Secret Scotland

If it's secret, and in Scotland…

Today is Chocolate Ice Cream Day

07 June is Chocolate Ice Cream Day.

Since I got carried away with the post about VCR Day (which also falls on 07 June), I’ll keep this short.

Chocolate Ice Cream…

No explanation needed – go eat some!

For what it’s worth, my preference is for the streaky type – I find the taste is less overwhelming than the uniform option.

While it may be hard to believe you can have TOO MUCH chocolatiness, you can, and if it’s too strong it limits the amount of chocolate ice cream you can eat.

And that’s… not a good thing.

Chocolate Ice Cream

Chocolate Ice Cream


07/06/2019 Posted by | Uncategorized | | Leave a comment

There goes Dippy (and Leonardo)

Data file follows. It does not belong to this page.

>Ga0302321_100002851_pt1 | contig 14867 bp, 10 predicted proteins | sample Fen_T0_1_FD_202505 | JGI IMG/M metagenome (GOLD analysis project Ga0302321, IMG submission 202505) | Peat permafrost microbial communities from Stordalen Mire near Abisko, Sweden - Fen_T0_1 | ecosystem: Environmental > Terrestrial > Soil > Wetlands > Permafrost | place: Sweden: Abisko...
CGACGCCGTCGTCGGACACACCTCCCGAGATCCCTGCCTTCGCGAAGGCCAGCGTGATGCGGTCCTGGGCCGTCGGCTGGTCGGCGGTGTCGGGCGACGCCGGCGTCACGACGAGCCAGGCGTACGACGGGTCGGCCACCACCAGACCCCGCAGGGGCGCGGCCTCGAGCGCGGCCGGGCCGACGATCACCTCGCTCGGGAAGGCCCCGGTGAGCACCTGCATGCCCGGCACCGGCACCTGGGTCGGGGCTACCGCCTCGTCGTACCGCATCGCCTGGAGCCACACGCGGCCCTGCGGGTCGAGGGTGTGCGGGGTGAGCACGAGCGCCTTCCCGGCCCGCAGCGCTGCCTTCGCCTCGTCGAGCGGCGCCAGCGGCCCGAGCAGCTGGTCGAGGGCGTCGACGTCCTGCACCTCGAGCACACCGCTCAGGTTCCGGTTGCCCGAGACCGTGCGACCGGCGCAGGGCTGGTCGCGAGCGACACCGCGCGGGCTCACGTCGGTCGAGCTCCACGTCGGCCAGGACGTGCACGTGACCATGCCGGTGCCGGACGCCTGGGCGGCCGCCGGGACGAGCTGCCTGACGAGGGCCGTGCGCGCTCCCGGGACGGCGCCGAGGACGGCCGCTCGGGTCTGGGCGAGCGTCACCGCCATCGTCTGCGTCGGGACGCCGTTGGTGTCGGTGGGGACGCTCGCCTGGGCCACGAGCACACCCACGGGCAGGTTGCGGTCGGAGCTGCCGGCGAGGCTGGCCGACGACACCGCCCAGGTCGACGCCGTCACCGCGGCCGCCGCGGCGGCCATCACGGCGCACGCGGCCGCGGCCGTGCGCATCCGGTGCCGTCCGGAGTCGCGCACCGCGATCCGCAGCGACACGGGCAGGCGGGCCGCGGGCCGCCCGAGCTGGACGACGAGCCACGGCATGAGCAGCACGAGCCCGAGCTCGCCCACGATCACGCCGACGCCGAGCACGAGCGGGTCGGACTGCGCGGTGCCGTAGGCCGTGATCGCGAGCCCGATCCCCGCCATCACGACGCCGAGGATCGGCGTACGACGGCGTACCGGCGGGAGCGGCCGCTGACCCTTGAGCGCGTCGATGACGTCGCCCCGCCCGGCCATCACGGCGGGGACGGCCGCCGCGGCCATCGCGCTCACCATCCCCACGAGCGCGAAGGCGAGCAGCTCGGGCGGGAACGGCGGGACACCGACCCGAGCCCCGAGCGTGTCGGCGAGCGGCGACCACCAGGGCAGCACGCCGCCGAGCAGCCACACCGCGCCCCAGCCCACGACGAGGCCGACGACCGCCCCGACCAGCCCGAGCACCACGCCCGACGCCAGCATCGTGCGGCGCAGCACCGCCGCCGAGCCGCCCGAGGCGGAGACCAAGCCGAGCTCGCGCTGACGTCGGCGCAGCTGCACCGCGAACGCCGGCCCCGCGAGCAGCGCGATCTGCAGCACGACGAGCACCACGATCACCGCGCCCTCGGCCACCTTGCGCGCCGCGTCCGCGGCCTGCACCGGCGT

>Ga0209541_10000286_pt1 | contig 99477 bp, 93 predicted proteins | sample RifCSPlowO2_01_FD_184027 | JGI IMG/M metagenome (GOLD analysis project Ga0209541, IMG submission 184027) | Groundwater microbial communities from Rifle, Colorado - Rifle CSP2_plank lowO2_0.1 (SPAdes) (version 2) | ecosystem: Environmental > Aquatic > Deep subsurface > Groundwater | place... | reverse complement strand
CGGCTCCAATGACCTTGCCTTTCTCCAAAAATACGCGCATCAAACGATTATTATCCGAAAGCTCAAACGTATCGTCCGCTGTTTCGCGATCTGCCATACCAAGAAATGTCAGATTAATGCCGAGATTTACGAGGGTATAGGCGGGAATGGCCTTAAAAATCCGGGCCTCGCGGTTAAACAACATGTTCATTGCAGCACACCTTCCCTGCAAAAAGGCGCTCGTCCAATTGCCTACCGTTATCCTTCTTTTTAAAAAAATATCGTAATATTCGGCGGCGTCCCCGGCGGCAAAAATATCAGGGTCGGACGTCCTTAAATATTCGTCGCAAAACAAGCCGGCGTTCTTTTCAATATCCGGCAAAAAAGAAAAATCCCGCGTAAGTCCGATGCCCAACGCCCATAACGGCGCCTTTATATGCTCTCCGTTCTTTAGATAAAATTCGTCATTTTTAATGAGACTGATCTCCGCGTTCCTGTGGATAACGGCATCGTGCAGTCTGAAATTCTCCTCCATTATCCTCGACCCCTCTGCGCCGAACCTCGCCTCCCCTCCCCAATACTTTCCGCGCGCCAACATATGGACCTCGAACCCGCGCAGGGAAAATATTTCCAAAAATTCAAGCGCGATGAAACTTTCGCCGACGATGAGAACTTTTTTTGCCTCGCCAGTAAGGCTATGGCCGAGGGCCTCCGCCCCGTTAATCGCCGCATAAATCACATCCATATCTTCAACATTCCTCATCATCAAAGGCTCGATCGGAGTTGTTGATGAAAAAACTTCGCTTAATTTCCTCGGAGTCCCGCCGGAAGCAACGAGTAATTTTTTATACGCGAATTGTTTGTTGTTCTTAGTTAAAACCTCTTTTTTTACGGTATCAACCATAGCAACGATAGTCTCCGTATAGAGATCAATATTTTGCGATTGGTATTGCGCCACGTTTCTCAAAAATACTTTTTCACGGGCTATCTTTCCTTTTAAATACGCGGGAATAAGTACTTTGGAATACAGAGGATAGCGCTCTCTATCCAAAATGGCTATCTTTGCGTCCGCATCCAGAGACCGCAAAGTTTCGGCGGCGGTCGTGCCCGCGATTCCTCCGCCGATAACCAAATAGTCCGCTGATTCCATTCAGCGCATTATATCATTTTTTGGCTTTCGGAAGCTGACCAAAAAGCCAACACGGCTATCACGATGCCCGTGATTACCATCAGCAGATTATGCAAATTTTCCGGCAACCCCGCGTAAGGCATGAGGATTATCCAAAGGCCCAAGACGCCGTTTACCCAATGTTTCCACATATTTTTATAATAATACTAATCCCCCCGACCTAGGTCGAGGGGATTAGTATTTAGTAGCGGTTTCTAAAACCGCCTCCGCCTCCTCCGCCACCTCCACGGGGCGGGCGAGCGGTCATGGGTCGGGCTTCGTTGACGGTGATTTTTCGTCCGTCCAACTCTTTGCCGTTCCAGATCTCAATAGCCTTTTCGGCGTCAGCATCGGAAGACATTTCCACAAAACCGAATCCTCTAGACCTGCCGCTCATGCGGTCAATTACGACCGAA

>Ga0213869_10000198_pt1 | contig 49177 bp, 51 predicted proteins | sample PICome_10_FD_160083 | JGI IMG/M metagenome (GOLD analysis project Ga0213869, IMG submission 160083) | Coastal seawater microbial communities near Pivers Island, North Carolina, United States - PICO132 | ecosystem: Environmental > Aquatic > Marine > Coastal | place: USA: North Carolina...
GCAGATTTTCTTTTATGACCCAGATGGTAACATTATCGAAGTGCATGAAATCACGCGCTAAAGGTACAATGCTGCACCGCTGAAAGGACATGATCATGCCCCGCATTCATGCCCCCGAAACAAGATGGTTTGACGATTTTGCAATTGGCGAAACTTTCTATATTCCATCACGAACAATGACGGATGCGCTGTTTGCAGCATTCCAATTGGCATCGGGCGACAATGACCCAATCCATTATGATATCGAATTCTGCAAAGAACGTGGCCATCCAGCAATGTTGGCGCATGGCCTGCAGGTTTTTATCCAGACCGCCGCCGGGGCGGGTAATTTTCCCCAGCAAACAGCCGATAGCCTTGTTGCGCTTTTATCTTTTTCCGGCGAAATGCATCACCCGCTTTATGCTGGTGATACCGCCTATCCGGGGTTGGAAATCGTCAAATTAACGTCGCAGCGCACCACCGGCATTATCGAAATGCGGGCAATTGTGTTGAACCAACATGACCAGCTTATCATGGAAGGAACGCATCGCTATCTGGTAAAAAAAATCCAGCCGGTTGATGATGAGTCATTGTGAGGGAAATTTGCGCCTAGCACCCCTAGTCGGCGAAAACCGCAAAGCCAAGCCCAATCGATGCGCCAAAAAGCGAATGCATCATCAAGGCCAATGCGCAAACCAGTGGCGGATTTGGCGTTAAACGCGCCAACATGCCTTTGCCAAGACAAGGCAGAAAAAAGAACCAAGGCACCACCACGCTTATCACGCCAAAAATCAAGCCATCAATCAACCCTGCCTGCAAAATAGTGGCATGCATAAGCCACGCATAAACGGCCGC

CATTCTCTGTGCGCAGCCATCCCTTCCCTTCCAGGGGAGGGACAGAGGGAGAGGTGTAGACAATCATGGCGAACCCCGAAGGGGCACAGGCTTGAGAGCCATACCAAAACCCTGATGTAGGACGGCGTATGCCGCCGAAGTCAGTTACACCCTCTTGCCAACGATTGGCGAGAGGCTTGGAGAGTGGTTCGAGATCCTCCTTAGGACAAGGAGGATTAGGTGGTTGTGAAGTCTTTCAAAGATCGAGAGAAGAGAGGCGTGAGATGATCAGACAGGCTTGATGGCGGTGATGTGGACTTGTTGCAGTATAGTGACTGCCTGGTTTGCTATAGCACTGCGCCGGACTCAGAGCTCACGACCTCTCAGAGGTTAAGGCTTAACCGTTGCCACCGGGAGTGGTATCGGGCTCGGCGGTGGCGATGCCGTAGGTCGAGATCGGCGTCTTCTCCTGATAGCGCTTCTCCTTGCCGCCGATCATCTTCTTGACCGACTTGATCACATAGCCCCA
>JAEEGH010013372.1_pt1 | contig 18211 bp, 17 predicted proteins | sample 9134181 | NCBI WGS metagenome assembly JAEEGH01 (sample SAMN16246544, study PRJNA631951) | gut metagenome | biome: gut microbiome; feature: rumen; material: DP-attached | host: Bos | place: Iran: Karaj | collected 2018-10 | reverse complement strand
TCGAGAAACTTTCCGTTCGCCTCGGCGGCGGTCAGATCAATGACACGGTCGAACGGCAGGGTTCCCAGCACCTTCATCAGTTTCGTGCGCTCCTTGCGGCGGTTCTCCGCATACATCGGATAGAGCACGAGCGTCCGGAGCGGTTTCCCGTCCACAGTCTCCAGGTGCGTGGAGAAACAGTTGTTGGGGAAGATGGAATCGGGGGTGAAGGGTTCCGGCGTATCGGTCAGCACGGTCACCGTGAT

Just quickly, an automatically created panorama of Dippy’s last hour (at 16:00) in Kelvingrove.

I don’t usually use this as the result is ‘mushy’ at best (and it’s quite dark in Kelvingrove), but since I have plenty of decent pics, why not?

Click for bigger.

Dippy end pano

Dippy end pano

The Leonardo da Vinci sketch exhibition also ended today.

As there are plenty of pics of the sketches (and that room was REALLY dark to prevent light damage to the originals), here’s the crowd one hour from the absolute end of this one too.

Leonardo end pic

Leonardo end pic

06/05/2019 Posted by | Uncategorized | Leave a comment

Oh-oh… Looks like my unhappy opinion of the NPA might not be the only one

I’ve said before that I’ve long given up on passing comment on the NPAs (National Park Authorities), especially since I lost the option of being a regular visitor to the Loch Lomond area some time ago.

So now you know I think they’re (around Loch Lomond at least) useless,

I spotted news of a proposed major development at Loch Lomond, and it seems to pretty much fall into line with the negative things I think about NPAs.